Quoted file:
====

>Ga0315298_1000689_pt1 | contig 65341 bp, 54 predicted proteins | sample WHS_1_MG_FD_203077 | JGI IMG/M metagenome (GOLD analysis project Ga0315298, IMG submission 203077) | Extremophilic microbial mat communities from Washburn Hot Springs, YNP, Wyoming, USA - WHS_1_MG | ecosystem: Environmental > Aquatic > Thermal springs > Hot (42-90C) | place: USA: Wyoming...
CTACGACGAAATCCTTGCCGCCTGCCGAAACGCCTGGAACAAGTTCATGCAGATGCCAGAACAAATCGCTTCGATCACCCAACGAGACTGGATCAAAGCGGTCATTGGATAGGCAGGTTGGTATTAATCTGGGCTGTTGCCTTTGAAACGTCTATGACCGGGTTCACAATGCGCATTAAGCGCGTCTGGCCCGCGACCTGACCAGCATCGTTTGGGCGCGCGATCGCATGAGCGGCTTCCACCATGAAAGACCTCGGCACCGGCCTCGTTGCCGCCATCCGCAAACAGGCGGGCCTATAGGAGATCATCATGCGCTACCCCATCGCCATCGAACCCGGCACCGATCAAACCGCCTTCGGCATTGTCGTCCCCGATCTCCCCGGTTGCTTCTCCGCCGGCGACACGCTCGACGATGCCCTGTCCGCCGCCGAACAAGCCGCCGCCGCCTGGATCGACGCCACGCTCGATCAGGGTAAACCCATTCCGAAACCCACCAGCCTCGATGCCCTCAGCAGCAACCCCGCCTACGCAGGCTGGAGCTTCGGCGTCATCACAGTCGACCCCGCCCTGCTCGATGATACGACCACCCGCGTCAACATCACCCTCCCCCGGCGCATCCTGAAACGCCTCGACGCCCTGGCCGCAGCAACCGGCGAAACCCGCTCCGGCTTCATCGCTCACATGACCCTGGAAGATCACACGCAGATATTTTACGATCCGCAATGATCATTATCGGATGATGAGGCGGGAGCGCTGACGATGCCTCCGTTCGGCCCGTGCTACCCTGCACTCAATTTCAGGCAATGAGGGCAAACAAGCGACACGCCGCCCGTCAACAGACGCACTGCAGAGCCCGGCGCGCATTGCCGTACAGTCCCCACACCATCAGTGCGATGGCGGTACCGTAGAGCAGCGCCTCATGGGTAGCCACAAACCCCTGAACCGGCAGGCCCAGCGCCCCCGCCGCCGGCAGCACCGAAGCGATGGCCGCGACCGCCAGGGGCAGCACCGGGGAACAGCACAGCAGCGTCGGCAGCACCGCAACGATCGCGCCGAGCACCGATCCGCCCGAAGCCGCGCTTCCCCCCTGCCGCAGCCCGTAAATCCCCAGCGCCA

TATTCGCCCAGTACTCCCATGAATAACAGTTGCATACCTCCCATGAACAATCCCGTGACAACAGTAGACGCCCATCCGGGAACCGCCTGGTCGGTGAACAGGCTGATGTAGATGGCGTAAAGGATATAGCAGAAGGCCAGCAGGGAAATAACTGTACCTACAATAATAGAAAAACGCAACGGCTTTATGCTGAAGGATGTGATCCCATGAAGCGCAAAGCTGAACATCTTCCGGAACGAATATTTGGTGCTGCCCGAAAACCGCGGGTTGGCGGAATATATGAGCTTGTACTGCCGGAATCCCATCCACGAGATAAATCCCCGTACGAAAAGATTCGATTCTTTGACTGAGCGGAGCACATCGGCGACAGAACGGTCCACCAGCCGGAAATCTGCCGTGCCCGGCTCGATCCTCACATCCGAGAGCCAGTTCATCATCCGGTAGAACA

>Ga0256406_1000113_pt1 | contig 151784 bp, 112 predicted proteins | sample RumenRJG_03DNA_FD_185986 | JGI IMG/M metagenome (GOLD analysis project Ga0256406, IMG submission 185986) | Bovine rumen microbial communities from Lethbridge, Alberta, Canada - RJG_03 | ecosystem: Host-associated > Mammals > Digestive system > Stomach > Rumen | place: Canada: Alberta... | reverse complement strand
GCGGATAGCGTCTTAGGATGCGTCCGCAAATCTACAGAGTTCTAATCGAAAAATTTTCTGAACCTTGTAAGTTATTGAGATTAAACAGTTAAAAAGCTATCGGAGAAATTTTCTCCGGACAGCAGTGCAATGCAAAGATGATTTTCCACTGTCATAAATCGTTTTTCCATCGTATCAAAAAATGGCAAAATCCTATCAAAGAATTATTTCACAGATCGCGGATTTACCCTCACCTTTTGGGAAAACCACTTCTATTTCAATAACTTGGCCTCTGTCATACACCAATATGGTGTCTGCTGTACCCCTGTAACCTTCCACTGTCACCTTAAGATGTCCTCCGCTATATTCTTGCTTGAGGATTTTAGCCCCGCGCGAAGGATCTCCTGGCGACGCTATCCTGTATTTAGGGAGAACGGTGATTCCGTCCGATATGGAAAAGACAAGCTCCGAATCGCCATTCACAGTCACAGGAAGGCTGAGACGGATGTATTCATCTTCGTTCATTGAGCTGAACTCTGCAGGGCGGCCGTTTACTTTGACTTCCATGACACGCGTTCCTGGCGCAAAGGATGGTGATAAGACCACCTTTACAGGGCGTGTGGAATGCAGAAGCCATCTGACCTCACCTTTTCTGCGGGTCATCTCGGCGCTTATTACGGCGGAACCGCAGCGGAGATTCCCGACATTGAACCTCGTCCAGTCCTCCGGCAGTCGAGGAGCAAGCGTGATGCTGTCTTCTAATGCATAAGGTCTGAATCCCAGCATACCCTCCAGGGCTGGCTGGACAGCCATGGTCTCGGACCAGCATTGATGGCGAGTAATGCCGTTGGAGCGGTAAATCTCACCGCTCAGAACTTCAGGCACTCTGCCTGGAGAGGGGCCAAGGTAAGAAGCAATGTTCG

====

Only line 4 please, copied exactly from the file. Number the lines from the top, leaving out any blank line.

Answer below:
>Ga0256406_1000113_pt1 | contig 151784 bp, 112 predicted proteins | sample RumenRJG_03DNA_FD_185986 | JGI IMG/M metagenome (GOLD analysis project Ga0256406, IMG submission 185986) | Bovine rumen microbial communities from Lethbridge, Alberta, Canada - RJG_03 | ecosystem: Host-associated > Mammals > Digestive system > Stomach > Rumen | place: Canada: Alberta... | reverse complement strand